And the Nepali language Ls travel­ling along the hills. The economics of modern mass communications demands a dominant language, and along the central Himalayan rimland, Nepali has slipped into that role. Nepali is ascendant even as there is an unfor­tunate loss of ethnic languages and cultures right across the Himalaya. In order to reach the largest audience, politicians, journalists, ad­vertisers, filmmakers; entertainers, educators, tradespeople and others are making increas­ing use of Nepali.

While it is language that binds the Nepali-speakers of South Asia, it is a weak thread. The feeling of 'Nepaliness' in the Nepali 'diaspora' is culturally charged, but not politically so.

One explanation for this weak politicisation might be that, barring Sikkim, Darjeeling and the Duars, theconcentrationof Nepalis in India is relatively low. Another could be that Nepalis do not form an ethnicity or race. For a Bengali or Marathi, it is a quick step from language to cultural identification. For good percentage of Nepalis, however, the Nepali language is a second language. There is so much that sets apart even Nepali-speak­ers from one another — tribe, caste, class, language, region, and so oa Political mass articulation is therefore harder to achieve among Nepali-speakers than it would be for a more homogeneous population.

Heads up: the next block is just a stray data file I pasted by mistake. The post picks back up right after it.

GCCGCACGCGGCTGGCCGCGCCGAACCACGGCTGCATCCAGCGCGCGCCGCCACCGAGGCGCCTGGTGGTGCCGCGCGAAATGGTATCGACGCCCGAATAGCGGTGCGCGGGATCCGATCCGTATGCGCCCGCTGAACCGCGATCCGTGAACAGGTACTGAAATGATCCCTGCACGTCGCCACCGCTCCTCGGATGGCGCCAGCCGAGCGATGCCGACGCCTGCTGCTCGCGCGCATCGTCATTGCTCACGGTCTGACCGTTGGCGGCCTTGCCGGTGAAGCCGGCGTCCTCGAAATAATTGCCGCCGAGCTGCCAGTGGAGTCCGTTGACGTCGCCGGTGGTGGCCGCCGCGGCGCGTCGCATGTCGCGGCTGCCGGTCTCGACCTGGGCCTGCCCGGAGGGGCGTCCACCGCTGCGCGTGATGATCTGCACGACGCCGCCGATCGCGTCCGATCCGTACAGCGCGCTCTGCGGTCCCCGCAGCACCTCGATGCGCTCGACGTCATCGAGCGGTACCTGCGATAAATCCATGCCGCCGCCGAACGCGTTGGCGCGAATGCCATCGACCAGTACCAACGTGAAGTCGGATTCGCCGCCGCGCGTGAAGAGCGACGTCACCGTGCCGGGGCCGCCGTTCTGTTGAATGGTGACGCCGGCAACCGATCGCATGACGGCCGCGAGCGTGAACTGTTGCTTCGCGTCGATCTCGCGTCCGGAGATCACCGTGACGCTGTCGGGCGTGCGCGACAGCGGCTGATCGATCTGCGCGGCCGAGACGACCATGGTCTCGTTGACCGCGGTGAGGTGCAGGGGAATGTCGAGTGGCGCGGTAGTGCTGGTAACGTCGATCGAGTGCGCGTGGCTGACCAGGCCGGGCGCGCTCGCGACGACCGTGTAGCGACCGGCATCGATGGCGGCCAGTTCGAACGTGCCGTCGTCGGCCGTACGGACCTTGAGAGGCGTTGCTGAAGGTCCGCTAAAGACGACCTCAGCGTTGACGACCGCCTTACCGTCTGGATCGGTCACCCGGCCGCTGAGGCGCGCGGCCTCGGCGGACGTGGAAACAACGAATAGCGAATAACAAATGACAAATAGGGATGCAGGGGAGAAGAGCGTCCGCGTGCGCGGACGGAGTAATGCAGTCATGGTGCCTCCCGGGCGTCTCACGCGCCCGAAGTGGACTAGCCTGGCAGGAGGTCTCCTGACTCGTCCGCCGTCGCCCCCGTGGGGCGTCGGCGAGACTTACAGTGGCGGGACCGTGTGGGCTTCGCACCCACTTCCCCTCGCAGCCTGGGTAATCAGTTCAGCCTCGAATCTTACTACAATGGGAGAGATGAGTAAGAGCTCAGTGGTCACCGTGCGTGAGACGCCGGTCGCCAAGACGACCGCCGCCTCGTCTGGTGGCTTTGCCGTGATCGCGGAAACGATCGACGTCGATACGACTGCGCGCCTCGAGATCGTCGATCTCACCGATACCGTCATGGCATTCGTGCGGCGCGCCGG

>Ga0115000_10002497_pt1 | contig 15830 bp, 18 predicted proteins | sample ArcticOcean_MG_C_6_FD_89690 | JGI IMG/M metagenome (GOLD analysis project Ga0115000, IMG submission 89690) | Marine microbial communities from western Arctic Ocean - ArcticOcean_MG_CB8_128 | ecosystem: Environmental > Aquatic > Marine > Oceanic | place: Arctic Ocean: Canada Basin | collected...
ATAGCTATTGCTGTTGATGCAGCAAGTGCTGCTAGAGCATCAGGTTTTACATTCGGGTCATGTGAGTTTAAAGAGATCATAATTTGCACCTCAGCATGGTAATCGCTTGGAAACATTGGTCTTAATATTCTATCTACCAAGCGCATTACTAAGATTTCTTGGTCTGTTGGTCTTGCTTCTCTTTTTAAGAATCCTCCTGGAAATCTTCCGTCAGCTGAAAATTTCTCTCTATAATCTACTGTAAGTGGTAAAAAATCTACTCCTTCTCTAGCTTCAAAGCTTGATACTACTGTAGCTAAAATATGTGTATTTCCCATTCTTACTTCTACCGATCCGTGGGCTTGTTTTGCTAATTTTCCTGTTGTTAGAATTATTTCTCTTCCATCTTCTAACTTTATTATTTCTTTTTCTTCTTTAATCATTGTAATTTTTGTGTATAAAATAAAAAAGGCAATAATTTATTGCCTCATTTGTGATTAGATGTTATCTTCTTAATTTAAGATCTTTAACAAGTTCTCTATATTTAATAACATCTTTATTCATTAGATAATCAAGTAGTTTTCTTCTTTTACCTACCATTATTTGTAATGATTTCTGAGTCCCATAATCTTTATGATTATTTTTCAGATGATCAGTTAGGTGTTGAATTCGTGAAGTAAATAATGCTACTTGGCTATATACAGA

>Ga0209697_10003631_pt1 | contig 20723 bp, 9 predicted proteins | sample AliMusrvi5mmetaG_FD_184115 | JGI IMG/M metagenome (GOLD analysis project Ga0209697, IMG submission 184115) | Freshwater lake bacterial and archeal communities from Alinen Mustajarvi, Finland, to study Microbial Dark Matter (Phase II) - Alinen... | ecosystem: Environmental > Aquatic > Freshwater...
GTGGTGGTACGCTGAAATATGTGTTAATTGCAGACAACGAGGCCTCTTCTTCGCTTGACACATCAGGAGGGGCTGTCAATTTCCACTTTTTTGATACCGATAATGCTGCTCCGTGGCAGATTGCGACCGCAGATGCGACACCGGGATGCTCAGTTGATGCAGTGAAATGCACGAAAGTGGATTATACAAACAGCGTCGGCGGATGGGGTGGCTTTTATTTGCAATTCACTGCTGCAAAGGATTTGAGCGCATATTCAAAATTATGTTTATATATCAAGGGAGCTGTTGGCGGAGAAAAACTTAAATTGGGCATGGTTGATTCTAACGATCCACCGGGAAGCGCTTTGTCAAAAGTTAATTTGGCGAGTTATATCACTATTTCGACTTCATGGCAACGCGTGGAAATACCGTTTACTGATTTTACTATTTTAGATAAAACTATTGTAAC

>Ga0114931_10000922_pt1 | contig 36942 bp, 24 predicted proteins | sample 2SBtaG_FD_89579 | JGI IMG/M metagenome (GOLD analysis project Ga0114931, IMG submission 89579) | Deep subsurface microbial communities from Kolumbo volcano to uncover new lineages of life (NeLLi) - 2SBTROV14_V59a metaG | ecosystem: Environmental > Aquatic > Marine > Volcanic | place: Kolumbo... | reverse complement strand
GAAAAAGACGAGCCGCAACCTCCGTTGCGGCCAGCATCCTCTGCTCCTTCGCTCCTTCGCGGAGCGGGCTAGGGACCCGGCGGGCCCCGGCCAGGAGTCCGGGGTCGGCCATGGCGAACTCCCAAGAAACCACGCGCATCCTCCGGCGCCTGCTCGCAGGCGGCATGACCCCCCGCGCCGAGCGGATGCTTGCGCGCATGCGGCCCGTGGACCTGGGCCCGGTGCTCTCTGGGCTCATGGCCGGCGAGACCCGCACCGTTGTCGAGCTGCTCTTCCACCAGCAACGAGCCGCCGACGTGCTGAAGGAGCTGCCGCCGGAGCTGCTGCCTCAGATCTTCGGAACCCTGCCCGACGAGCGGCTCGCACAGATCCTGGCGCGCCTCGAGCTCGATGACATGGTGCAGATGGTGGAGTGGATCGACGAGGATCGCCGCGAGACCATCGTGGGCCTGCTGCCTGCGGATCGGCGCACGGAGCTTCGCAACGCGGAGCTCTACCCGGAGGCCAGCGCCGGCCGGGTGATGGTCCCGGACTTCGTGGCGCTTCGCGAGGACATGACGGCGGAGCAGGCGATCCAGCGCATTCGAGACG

A serious move towards Greater Nepal would have to have its origins in the targeting and humiliation of Nepali-speakers from all over, in an extreme scale, for being Nepali-speakers. Even then, the threshold of tolerance seems to be notched high for Nepali-speakers, bo thin and outside the mother coun­try. Severe suffering inflicted upon Nepali-speakers over the last decades did not lead to a circling of wagons and die subsequent rise of region wide nationalism.